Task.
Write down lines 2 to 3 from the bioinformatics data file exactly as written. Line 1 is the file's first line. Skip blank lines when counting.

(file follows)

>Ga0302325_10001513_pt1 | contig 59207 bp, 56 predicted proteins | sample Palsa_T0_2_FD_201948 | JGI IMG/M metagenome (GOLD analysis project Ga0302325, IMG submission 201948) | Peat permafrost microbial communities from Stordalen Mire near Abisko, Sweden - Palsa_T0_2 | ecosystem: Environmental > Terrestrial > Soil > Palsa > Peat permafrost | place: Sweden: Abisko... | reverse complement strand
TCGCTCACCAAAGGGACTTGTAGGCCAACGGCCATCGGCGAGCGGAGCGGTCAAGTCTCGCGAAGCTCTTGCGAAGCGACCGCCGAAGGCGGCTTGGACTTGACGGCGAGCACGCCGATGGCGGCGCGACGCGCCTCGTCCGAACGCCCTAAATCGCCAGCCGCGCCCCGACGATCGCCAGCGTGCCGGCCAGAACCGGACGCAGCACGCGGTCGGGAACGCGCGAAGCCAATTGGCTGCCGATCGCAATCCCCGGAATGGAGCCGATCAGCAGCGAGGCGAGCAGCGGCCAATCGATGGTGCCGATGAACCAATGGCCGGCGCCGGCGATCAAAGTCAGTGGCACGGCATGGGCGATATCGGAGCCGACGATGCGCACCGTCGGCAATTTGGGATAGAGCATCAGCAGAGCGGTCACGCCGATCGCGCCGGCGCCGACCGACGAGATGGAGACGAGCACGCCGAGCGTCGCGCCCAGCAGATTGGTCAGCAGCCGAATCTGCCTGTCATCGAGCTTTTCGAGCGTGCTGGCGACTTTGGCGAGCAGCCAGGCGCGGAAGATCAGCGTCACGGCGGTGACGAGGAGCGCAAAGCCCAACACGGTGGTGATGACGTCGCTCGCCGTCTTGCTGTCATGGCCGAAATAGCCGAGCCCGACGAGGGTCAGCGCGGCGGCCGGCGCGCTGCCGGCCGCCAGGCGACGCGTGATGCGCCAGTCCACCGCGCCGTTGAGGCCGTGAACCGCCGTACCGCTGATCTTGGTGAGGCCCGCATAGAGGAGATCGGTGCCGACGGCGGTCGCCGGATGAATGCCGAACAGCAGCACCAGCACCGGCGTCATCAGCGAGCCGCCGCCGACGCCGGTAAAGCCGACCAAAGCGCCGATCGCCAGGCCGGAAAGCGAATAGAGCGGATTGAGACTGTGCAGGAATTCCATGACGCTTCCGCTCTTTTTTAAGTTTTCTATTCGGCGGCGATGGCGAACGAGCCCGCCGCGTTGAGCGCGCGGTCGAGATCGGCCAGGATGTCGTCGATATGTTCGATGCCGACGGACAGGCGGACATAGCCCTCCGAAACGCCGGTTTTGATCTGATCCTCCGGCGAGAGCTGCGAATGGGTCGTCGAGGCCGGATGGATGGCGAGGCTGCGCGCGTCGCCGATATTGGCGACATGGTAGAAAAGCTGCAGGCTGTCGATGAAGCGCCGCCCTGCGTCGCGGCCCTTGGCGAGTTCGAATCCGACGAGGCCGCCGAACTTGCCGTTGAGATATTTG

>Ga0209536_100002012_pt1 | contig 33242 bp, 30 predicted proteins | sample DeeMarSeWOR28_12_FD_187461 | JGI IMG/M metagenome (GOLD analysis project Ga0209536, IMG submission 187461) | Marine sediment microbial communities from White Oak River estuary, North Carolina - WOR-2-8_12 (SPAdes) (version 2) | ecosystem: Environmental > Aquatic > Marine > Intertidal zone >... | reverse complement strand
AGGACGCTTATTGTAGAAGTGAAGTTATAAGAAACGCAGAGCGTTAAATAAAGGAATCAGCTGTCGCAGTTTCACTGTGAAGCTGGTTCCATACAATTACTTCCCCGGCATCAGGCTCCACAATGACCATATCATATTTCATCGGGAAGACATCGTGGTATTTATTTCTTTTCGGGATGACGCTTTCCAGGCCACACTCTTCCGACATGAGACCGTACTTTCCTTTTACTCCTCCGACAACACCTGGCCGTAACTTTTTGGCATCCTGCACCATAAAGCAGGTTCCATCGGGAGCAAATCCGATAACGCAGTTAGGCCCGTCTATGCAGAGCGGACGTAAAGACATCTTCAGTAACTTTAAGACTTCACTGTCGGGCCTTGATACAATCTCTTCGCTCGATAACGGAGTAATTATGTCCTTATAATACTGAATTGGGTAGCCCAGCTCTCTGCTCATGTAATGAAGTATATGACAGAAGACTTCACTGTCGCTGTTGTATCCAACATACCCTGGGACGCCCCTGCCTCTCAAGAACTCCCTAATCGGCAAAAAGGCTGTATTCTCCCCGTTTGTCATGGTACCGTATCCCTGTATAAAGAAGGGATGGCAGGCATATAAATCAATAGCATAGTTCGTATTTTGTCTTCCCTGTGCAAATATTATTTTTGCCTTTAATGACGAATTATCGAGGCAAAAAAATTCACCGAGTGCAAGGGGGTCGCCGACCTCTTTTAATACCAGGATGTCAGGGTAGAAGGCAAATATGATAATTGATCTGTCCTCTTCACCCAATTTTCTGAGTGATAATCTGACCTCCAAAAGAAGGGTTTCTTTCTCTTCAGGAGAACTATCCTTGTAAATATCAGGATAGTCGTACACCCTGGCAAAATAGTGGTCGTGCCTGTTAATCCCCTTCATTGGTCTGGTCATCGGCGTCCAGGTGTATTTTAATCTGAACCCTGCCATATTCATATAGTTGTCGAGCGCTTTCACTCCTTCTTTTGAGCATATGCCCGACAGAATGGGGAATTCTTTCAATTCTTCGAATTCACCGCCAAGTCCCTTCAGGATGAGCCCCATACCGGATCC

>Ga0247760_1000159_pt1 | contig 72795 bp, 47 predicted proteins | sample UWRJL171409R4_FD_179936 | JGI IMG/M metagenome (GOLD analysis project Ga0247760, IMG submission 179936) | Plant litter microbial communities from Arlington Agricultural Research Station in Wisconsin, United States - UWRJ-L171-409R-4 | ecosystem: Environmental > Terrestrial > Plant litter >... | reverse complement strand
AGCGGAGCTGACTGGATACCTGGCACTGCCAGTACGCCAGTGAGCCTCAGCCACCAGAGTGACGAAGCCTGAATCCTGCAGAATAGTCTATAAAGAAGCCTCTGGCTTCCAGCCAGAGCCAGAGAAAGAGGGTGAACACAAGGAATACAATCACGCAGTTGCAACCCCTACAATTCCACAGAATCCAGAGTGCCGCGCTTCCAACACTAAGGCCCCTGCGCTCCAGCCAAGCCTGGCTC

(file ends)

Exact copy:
TCGCTCACCAAAGGGACTTGTAGGCCAACGGCCATCGGCGAGCGGAGCGGTCAAGTCTCGCGAAGCTCTTGCGAAGCGACCGCCGAAGGCGGCTTGGACTTGACGGCGAGCACGCCGATGGCGGCGCGACGCGCCTCGTCCGAACGCCCTAAATCGCCAGCCGCGCCCCGACGATCGCCAGCGTGCCGGCCAGAACCGGACGCAGCACGCGGTCGGGAACGCGCGAAGCCAATTGGCTGCCGATCGCAATCCCCGGAATGGAGCCGATCAGCAGCGAGGCGAGCAGCGGCCAATCGATGGTGCCGATGAACCAATGGCCGGCGCCGGCGATCAAAGTCAGTGGCACGGCATGGGCGATATCGGAGCCGACGATGCGCACCGTCGGCAATTTGGGATAGAGCATCAGCAGAGCGGTCACGCCGATCGCGCCGGCGCCGACCGACGAGATGGAGACGAGCACGCCGAGCGTCGCGCCCAGCAGATTGGTCAGCAGCCGAATCTGCCTGTCATCGAGCTTTTCGAGCGTGCTGGCGACTTTGGCGAGCAGCCAGGCGCGGAAGATCAGCGTCACGGCGGTGACGAGGAGCGCAAAGCCCAACACGGTGGTGATGACGTCGCTCGCCGTCTTGCTGTCATGGCCGAAATAGCCGAGCCCGACGAGGGTCAGCGCGGCGGCCGGCGCGCTGCCGGCCGCCAGGCGACGCGTGATGCGCCAGTCCACCGCGCCGTTGAGGCCGTGAACCGCCGTACCGCTGATCTTGGTGAGGCCCGCATAGAGGAGATCGGTGCCGACGGCGGTCGCCGGATGAATGCCGAACAGCAGCACCAGCACCGGCGTCATCAGCGAGCCGCCGCCGACGCCGGTAAAGCCGACCAAAGCGCCGATCGCCAGGCCGGAAAGCGAATAGAGCGGATTGAGACTGTGCAGGAATTCCATGACGCTTCCGCTCTTTTTTAAGTTTTCTATTCGGCGGCGATGGCGAACGAGCCCGCCGCGTTGAGCGCGCGGTCGAGATCGGCCAGGATGTCGTCGATATGTTCGATGCCGACGGACAGGCGGACATAGCCCTCCGAAACGCCGGTTTTGATCTGATCCTCCGGCGAGAGCTGCGAATGGGTCGTCGAGGCCGGATGGATGGCGAGGCTGCGCGCGTCGCCGATATTGGCGACATGGTAGAAAAGCTGCAGGCTGTCGATGAAGCGCCGCCCTGCGTCGCGGCCCTTGGCGAGTTCGAATCCGACGAGGCCGCCGAACTTGCCGTTGAGATATTTG

>Ga0209536_100002012_pt1 | contig 33242 bp, 30 predicted proteins | sample DeeMarSeWOR28_12_FD_187461 | JGI IMG/M metagenome (GOLD analysis project Ga0209536, IMG submission 187461) | Marine sediment microbial communities from White Oak River estuary, North Carolina - WOR-2-8_12 (SPAdes) (version 2) | ecosystem: Environmental > Aquatic > Marine > Intertidal zone >... | reverse complement strand